11.01 Brief Introduction to CGI

What is CGI?

CGI is the Common Gateway Interface, which is essentially a standard interface between different processes normally running under a web server such as Apache, IIS or Abyss.

CGI is not a language. It is a protocol. It can be used to communicate between Web forms and your program. A CGI script can be written in any language that can read STDIN, write to STDOUT, and read environment variables. This applies to almost any programming language, including LynPlex.

Structure of a CGI Script

Here's the typical sequence of steps for a CGI script:

  1. Read the user's form input from STDIN.
  2. Do what you want with the data.
  3. Write the response (usually HTML) to STDOUT.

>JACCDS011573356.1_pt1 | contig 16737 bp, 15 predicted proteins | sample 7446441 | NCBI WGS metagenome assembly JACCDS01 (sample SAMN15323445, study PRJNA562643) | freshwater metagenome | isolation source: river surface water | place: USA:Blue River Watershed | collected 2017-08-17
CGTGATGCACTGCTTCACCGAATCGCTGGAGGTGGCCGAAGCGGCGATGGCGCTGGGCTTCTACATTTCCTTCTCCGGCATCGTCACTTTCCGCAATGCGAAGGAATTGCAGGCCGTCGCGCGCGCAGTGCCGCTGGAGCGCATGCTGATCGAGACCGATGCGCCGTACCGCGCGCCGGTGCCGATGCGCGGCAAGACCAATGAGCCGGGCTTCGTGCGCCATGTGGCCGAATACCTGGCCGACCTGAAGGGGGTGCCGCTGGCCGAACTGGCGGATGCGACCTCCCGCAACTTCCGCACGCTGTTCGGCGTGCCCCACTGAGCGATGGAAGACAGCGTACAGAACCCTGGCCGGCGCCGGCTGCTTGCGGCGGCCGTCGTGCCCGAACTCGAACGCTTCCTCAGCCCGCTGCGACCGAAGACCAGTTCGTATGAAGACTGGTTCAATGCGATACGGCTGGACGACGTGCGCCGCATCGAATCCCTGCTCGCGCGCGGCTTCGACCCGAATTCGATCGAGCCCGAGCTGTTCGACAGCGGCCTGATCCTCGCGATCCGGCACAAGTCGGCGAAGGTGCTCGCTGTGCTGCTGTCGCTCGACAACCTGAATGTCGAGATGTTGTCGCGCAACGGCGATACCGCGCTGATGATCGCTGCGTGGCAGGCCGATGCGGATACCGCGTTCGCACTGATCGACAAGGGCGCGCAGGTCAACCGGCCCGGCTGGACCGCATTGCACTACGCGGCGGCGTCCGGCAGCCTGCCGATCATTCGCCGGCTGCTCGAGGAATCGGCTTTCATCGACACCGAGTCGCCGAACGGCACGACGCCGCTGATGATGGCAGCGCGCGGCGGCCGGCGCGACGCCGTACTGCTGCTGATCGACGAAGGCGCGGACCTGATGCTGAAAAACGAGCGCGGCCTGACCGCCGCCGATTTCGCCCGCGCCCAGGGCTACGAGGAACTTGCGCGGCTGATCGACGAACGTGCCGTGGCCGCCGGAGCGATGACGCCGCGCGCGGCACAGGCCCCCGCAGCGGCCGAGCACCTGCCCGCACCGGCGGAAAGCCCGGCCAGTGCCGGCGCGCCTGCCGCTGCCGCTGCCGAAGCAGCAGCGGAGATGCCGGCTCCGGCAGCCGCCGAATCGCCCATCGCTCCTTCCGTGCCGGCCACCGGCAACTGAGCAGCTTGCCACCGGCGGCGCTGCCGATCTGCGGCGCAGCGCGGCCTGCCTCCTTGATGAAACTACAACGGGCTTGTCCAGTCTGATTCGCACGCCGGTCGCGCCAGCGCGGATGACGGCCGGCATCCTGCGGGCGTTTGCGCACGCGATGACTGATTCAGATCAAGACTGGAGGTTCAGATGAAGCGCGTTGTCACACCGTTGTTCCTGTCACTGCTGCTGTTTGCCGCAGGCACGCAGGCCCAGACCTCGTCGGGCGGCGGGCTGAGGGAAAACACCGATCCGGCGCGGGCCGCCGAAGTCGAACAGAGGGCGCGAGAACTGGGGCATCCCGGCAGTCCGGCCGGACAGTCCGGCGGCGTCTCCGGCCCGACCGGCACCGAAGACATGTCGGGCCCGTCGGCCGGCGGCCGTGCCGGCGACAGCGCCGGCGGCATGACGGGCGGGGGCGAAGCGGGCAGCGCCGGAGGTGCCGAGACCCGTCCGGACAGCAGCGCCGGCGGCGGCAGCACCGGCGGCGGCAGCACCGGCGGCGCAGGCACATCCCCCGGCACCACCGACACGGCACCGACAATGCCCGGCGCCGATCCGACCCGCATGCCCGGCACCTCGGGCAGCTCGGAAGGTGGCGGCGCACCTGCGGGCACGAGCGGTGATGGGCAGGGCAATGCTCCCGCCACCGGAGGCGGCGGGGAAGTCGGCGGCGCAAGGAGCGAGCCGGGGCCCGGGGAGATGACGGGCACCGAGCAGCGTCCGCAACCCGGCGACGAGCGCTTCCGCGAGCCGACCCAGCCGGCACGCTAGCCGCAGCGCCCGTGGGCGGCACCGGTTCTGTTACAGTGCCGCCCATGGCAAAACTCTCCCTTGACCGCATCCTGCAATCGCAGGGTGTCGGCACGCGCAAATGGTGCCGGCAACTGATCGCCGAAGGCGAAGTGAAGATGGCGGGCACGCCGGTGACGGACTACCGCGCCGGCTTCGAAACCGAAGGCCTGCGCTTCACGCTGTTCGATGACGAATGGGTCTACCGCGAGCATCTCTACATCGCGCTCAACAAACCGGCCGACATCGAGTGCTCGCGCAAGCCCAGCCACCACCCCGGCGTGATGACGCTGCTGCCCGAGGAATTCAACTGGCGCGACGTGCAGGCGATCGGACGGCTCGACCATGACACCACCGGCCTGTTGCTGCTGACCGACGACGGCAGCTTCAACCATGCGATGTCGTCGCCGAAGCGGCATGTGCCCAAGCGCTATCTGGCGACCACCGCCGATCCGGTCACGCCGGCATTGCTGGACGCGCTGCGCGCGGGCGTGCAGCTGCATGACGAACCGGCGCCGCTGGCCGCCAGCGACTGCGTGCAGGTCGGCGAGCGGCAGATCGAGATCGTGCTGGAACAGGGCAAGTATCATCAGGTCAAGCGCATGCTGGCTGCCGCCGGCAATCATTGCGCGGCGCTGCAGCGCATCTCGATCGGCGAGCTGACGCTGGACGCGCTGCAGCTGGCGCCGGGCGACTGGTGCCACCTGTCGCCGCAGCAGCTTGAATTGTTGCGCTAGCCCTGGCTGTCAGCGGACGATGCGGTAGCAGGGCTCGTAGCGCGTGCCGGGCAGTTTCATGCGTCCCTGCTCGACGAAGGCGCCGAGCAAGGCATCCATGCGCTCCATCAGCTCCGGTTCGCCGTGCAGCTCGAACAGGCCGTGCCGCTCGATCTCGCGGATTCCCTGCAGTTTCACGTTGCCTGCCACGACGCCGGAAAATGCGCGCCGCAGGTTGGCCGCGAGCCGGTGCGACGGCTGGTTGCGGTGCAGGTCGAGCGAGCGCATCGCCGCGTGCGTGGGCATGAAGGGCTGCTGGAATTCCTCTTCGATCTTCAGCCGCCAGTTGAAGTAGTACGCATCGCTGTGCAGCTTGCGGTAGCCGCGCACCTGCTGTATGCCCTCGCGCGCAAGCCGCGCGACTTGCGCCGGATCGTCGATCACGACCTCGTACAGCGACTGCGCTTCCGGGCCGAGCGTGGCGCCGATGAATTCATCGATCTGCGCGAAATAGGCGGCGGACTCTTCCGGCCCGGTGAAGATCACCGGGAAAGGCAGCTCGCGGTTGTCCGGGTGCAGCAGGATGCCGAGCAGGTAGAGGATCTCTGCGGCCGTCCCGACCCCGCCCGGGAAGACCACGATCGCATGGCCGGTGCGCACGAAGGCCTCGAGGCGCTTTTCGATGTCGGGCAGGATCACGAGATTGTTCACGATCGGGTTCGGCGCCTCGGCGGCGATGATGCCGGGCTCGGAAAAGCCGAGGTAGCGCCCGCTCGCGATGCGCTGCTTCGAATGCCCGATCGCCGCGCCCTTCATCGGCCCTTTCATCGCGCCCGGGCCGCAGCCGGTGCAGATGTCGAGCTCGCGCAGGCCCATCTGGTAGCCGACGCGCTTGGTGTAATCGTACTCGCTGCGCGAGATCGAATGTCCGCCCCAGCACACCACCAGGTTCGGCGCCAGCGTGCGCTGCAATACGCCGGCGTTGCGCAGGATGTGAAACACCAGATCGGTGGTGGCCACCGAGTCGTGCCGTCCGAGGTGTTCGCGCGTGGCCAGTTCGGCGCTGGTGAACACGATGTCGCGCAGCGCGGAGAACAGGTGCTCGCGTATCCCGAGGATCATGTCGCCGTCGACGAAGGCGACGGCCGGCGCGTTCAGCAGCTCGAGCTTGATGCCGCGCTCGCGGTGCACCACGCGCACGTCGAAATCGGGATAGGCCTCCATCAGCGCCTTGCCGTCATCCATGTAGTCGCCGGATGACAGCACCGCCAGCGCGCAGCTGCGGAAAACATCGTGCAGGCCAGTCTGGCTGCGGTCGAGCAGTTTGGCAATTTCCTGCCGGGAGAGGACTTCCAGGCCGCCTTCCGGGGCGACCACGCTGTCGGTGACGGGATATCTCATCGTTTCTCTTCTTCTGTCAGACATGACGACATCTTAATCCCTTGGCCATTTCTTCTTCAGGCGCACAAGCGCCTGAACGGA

LynPlex and CGI

If the first two characters of a LynPlex script are a Unix shebang (#!) the script is treated as CGI and all output is sent direct to STDOUT without any formatting taking place.

The following notes assume that you are familiar with LynPlex and that CGI scripts are being placed in the cgi-bin folder on your server.

See apache for information on how to set up an Apache server to run LynPlex from another folder.

Creating a Simple Web Page

As most programming examples start off with a program to display “Hello World”. We shall therefore so the same.

First create the code to write a simple web page to STDOUT.

#!/lynplex.exe
put "Content-type: text/html"
put 
put "<html>"
put "<body>"
put "<h1>Hello, world.</h1>"
put "</body>"
put "</html>"

Store the script on your server and call it from a web browser.

You have written your first CGI script using LynPlex.


lynplex/lp1101.txt · Last modified: 2012/09/08 11:48 (external edit)